Take a big-picture look at all of your investments. Do you see a clear strategy, or is it investment chaos? Here's how you turn the chaos into harmony.
Does this sound familiar? You graduated from your residency more than 10 years ago. You switched jobs a few times. Sometimes you were an employee and other times an independent contractor. You got married and your spouse also had a few different jobs along the way. Now you have kids and don’t have much time to manage your ï¬nances.
One day, you decide to take an inventory of your investment portfolio, which might look like this:
Now you realize that instead of having an investment plan you have investment chaos. Here’s how you turn the chaos into harmony:
Step 1: Determine your asset allocation. Asset allocation is the process of constructing an investment portfolio through various investment classes to meet your ï¬nancial goals and risk and return objectives. A big mistake I’ve seen many physicians and ï¬nancial advisors make is that they don’t create a uniï¬ed asset allocation across all of their accounts. Instead, each account has a separate allocation. In the end, only the overall asset allocation of the portfolio matters, not what each account is doing.
Step 2: List all accounts you own by type of account. This is shown in the table above, but you should add the custodian and balances of each account. Common types of accounts include: IRA, SEP IRA, Roth IRA, 401(k), 403(b), 457, deï¬ned beneï¬t, and taxable.
Step 3: Break down each account by tax category. Make this simple by grouping accounts into three tax categories: tax deferred, tax free, and taxable. This is important because you may want to consider placing tax inefï¬cient investment classes in tax-deferred accounts.
Step 4: List all investment choices for each account. If you have an employer-sponsored retirement plan, you may be restricted to certain mutual funds, but in other accounts you might be able to access almost any funds. For the latter wide open accounts, you’ll have to determine which speciï¬c funds to use. If you’ve got multiple funds within the same investment class, look at the internal expenses of each fund and rank them from low to high. Generally, the lower cost funds tend to perform better.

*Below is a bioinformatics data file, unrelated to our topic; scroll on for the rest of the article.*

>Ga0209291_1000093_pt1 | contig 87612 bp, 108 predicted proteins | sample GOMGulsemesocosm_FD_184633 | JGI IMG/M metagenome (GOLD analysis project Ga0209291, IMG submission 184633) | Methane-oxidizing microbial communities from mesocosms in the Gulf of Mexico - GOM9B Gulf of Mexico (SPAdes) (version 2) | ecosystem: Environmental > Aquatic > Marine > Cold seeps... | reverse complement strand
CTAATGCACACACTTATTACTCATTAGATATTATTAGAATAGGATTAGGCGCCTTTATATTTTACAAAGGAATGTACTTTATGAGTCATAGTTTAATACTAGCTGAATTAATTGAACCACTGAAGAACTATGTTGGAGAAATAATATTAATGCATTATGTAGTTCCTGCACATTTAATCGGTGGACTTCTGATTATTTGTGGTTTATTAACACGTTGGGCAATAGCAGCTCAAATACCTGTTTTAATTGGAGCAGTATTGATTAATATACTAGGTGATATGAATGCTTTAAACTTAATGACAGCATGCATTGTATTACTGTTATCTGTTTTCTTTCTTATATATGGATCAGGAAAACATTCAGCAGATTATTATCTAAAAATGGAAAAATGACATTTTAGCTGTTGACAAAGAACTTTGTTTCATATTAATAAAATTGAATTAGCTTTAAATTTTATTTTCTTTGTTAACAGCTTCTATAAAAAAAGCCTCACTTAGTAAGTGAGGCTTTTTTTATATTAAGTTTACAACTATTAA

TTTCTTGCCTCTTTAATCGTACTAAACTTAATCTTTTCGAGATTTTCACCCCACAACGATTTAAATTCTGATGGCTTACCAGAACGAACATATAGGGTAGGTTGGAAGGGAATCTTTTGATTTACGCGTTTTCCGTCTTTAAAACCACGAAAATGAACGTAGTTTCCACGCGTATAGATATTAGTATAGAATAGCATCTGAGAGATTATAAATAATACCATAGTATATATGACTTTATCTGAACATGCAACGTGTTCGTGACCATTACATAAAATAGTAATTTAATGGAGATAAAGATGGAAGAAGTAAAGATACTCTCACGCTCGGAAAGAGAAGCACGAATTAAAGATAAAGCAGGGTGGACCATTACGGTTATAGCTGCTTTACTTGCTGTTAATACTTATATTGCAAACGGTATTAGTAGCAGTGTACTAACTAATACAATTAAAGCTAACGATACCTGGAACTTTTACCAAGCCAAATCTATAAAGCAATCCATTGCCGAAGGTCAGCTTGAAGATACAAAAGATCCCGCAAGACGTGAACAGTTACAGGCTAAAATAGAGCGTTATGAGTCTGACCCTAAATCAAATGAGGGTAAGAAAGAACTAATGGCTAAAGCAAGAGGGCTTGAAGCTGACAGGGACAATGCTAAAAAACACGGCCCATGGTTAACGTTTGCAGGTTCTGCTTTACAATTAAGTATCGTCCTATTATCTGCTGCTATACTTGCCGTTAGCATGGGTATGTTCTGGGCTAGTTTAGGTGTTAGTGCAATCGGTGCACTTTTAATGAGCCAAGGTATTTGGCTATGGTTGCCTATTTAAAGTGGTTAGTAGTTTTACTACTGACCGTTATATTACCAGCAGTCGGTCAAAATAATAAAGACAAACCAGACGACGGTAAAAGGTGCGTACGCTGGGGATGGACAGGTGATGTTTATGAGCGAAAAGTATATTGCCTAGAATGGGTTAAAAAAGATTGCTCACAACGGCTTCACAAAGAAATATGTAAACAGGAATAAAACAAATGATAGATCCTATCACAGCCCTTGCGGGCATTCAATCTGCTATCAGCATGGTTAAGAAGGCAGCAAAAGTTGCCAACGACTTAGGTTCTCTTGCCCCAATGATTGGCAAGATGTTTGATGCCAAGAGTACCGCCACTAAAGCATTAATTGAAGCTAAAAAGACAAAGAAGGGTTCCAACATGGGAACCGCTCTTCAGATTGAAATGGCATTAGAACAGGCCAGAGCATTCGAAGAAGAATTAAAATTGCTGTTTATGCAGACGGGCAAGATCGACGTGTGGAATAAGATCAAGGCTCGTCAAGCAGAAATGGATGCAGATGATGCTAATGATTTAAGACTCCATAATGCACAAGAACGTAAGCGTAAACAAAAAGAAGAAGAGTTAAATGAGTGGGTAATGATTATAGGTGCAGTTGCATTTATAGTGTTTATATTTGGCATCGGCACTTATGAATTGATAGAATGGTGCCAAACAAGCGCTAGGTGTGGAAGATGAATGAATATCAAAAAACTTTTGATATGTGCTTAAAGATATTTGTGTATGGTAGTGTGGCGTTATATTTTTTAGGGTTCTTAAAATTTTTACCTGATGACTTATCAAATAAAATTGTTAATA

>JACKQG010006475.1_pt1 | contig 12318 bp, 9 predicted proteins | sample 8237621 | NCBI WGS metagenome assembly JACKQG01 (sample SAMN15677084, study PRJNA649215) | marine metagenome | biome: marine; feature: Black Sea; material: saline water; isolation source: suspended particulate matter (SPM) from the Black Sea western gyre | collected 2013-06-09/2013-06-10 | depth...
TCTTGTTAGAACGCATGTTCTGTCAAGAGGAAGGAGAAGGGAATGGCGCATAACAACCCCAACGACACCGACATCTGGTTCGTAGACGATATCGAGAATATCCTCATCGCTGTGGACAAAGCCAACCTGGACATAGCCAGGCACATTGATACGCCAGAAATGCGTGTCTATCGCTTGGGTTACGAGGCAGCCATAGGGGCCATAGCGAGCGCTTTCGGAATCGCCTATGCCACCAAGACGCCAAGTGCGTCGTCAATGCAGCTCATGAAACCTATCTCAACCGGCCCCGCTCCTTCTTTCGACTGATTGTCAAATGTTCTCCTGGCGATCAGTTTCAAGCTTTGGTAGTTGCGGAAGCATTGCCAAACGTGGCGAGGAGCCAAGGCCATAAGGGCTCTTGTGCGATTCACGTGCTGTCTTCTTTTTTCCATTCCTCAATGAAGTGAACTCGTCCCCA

Step 5: Match all investment choices with speciï¬c investment classes. Remember, you’ve already created your asset allocation, which should include the proportion of your portfolio you want in speciï¬c investment classes. Now you need to match each fund with its respective asset class.
Step 6: Fill it in. You are now ready to allocate each speciï¬c fund you’ve chosen to speciï¬c accounts categorized by tax status and taking into account the fund choices within each account.
Step 7: Maintenance, maintenance, maintenance. You’ll probably realize from the previous step that much of what I told you conï¬‚icts with each other. For example, let’s say you want 30% of your asset allocation to be in international stocks, but the accounts you want them to be in happen to offer very high-cost funds. Or perhaps you just run out of room to place certain investment classes in certain tax categories. In those cases you’ll have to make a decision and may have to adjust your asset allocation altogether and go through this exercise again. On top of that, you’ll have to consider future contributions into each account and factor in all of this again. Then, what if the investment choices change?
The bottom line is that you’ll have to do this on an ongoing basis to make sure you’ve got a real investment plan.
Setu Mazumdar, MD, CFP, is board certiï¬ed in EM and he is the President of Financial Planner For Doctors. FinancialPlannerForDoctors.com